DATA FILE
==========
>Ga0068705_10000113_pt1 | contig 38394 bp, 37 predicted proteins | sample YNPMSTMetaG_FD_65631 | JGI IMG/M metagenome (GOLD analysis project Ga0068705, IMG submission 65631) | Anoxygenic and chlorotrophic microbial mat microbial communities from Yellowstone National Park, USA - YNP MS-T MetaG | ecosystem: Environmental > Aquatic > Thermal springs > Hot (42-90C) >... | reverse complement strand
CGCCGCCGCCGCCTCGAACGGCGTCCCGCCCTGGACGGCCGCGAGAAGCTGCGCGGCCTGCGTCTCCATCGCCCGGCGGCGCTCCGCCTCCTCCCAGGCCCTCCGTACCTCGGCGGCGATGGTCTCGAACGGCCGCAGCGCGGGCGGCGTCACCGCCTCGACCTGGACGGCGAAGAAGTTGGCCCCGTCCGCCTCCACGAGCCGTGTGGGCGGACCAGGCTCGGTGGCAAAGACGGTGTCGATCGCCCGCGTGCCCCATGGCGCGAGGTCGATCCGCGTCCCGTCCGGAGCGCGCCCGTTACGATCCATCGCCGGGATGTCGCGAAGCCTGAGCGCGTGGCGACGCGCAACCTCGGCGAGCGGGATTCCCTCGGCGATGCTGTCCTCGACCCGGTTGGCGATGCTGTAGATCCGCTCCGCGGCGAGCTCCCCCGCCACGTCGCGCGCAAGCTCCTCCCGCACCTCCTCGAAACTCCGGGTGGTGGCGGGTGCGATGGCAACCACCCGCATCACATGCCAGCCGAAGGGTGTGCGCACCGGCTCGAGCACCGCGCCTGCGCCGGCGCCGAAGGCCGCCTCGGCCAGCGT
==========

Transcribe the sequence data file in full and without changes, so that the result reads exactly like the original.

>Ga0068705_10000113_pt1 | contig 38394 bp, 37 predicted proteins | sample YNPMSTMetaG_FD_65631 | JGI IMG/M metagenome (GOLD analysis project Ga0068705, IMG submission 65631) | Anoxygenic and chlorotrophic microbial mat microbial communities from Yellowstone National Park, USA - YNP MS-T MetaG | ecosystem: Environmental > Aquatic > Thermal springs > Hot (42-90C) >... | reverse complement strand
CGCCGCCGCCGCCTCGAACGGCGTCCCGCCCTGGACGGCCGCGAGAAGCTGCGCGGCCTGCGTCTCCATCGCCCGGCGGCGCTCCGCCTCCTCCCAGGCCCTCCGTACCTCGGCGGCGATGGTCTCGAACGGCCGCAGCGCGGGCGGCGTCACCGCCTCGACCTGGACGGCGAAGAAGTTGGCCCCGTCCGCCTCCACGAGCCGTGTGGGCGGACCAGGCTCGGTGGCAAAGACGGTGTCGATCGCCCGCGTGCCCCATGGCGCGAGGTCGATCCGCGTCCCGTCCGGAGCGCGCCCGTTACGATCCATCGCCGGGATGTCGCGAAGCCTGAGCGCGTGGCGACGCGCAACCTCGGCGAGCGGGATTCCCTCGGCGATGCTGTCCTCGACCCGGTTGGCGATGCTGTAGATCCGCTCCGCGGCGAGCTCCCCCGCCACGTCGCGCGCAAGCTCCTCCCGCACCTCCTCGAAACTCCGGGTGGTGGCGGGTGCGATGGCAACCACCCGCATCACATGCCAGCCGAAGGGTGTGCGCACCGGCTCGAGCACCGCGCCTGCGCCGGCGCCGAAGGCCGCCTCGGCCAGCGT